Correlation of skin accumulation to the liver and spleen

Since skin retention of nanoparticles was seen to be dose-dependent, we investigated whether such dermal measurements could be used to predict nanoparticle accumulation in other organs of the body. High quantities of nanoparticles are known to sequester in the liver and spleen27,41. This high retention can make these organs particularly susceptible to toxicity caused by nanoparticles. Unfortunately, the only strategy to assess nanoparticle exposure in these tissues is organ sampling. This technique can be undesirable, as it can expose the body to infection and may lead to decreased organ function. We opted to test whether minimally invasive skin punctures—a common clinical technique42—taken from the central region on the dorsal side of mice could be used to measure internal organ exposure to nanoparticles. The limit of detection of nanoparticles in the skin by ICP-AES was evaluated by spiking standard dilutions of gold nanoparticles and quantum dots with mouse skin. We identified that gold nanoparticles and quantum dots could be detected down to 0.04 and 0.028 pmol, respectively (Supplementary Fig. 10). Interestingly, liver and spleen accumulation of gold nanoparticles (Fig. 5a,b) at 24 HPI and quantum dots (Fig. 5c,d) at 72 HPI were linearly related to the injected dose. We further noticed that nanoparticle content in these organs could be predicted by multiplying the measured nanoparticle content in the skin by a constant for all administered doses (Fig. 5e,f). This relationship between the skin, liver and spleen implies that skin biopsies can be used as an easily accessible and minimally invasive surrogate measure of reticuloendothelial organ exposure to nanoparticles. This may conceivably be useful for clinical identification of the type and degree of nanoparticle exposure in the future.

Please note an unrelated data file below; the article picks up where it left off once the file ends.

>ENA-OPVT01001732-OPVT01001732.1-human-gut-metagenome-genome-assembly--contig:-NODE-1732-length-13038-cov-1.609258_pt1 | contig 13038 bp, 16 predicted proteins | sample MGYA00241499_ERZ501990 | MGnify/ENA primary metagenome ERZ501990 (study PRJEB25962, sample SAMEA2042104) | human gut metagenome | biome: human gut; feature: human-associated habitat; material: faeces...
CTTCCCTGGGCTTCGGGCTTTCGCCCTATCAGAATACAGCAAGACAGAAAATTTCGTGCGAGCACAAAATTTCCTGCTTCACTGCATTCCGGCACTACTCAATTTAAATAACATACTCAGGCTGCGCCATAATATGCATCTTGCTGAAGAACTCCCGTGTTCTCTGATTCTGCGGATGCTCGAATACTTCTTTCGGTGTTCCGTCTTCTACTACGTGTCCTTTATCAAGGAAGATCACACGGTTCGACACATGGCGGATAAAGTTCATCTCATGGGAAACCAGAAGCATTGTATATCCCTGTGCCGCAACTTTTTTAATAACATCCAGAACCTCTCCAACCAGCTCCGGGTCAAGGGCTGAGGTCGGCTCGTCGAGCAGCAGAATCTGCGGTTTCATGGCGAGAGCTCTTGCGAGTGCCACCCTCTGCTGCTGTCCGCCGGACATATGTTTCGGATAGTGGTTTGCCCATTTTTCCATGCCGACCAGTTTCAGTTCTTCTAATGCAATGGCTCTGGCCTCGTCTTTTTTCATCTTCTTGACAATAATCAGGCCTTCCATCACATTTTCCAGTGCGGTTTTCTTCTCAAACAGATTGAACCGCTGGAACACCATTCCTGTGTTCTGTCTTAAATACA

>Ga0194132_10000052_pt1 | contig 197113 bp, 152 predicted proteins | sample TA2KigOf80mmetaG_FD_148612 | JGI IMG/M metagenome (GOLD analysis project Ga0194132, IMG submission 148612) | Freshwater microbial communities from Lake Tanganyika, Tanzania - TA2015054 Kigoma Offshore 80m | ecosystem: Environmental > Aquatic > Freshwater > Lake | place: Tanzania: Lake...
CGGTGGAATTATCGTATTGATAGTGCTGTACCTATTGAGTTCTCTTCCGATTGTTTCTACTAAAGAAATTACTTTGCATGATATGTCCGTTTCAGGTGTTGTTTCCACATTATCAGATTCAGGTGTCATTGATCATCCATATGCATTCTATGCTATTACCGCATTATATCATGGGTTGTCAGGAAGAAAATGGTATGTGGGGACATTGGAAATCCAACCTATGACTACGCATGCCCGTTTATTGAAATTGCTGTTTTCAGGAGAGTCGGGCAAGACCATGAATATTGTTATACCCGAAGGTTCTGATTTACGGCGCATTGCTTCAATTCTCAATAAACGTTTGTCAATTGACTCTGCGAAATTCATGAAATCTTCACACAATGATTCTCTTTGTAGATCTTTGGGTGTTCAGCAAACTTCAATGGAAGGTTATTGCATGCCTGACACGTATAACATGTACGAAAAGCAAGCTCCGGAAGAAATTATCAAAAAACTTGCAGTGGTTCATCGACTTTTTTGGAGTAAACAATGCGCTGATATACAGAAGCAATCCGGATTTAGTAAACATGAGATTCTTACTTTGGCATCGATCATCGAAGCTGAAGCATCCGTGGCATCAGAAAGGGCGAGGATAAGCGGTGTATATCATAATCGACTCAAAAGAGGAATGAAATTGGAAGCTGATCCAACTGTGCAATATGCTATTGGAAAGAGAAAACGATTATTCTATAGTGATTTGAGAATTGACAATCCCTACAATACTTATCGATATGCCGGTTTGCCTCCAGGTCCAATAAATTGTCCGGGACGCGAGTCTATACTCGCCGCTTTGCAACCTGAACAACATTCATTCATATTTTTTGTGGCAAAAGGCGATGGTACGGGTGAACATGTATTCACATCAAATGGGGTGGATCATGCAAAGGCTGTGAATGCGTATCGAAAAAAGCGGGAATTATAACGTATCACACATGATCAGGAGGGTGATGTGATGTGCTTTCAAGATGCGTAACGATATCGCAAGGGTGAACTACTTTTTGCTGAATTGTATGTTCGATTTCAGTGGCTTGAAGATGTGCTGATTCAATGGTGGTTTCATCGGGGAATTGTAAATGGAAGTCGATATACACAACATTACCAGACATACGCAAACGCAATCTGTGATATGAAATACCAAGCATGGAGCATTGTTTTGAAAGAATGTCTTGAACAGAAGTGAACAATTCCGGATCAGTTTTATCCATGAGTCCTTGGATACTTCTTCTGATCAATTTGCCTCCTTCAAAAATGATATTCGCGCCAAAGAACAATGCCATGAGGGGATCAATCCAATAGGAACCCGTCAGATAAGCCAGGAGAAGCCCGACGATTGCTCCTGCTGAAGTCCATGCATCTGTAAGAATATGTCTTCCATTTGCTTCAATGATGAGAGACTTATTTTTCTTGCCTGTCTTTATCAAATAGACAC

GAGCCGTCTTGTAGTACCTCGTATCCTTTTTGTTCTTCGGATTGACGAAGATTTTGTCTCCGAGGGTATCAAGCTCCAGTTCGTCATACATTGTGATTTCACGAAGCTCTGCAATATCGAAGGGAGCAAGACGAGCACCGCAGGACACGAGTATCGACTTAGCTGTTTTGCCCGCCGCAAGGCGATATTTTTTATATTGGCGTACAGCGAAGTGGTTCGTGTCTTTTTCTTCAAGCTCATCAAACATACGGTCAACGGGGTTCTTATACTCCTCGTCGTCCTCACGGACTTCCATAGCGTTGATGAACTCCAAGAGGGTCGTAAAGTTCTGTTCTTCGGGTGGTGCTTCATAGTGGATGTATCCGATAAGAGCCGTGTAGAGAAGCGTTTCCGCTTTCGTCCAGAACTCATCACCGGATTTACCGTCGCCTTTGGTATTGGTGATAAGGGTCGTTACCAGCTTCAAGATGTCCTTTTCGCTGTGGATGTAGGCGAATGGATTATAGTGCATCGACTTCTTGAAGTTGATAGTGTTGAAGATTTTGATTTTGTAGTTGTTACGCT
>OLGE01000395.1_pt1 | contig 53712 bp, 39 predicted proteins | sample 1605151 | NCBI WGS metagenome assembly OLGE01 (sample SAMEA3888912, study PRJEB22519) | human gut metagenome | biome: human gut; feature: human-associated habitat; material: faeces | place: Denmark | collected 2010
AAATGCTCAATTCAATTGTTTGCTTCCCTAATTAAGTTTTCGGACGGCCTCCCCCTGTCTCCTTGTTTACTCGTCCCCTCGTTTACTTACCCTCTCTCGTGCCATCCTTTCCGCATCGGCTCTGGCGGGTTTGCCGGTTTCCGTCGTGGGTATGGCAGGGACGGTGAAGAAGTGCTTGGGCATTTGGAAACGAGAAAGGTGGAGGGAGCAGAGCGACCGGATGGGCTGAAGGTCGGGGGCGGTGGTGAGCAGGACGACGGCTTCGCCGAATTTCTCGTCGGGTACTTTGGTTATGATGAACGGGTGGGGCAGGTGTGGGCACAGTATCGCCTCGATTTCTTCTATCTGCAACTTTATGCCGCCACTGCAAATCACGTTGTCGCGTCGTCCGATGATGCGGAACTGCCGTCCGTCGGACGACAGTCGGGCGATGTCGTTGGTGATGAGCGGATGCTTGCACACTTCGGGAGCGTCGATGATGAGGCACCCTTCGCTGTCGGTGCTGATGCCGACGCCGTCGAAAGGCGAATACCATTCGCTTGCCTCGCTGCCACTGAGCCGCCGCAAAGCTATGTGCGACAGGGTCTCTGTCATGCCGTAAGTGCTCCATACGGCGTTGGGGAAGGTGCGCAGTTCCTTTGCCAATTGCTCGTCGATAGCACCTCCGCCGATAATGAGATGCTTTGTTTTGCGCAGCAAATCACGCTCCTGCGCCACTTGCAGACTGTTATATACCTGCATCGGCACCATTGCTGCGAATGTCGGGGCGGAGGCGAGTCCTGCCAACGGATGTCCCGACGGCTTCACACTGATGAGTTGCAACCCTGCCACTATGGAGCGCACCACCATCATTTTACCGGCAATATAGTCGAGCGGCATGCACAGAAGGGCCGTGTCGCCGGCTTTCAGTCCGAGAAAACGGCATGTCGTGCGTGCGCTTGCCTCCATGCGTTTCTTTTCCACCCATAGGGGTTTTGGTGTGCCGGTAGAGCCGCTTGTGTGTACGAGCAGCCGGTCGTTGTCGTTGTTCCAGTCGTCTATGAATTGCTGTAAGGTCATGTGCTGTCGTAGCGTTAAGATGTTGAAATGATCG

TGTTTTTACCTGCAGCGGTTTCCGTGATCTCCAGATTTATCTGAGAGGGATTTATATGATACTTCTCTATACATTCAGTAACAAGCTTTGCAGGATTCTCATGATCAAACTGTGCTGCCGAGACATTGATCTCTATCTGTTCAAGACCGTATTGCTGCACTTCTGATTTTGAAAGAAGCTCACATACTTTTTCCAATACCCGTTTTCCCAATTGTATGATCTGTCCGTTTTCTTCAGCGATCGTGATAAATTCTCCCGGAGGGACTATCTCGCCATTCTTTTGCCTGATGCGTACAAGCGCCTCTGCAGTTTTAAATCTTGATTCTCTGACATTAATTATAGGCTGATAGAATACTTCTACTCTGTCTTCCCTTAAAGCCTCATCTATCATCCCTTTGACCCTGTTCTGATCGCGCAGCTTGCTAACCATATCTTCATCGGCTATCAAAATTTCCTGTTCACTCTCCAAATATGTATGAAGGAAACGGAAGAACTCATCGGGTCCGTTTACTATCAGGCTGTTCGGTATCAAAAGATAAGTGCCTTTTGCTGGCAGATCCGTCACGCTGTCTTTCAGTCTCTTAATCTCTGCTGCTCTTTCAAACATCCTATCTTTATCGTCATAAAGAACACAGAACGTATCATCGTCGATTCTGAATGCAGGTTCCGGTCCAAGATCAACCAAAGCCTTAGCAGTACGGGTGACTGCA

Figure 5: ICP-AES analysis of organs post nanoparticle administration.
figure 5

(a,b) Accumulation of 15 nm gold nanoparticles in the liver and spleen at 24 HPI was linearly related to injection dose. (c,d) Accumulation of quantum dots in the liver and spleen at 72 HPI was also linearly related to injection dose. (e,f) As the injection dose decreases, we observed a corresponding decrease in the amount of nanoparticles in the liver, spleen and skin. Interestingly, the quantity of the gold nanoparticles and quantum dots in the liver and spleen was directly related to the skin. This suggests that we can estimate the amount of nanoparticles in the other reticuloendothelial organs by multiplying skin measurements by a numeric factor. For example, the concentration of gold nanoparticles in the liver for an injection dose of 6.64 pmol per g body weight can be obtained by multiplying the measured skin quantity by 2.3. We confirmed that the ratios are statistically similar, using the student’s t-test (P>0.05). Injection doses for gold nanoparticle and quantum dots were normalized to total surface area to compare between particle types. Error bars denote s.e.m. for measurements (n>3).

Effect of tissue origin on nanoparticle quantification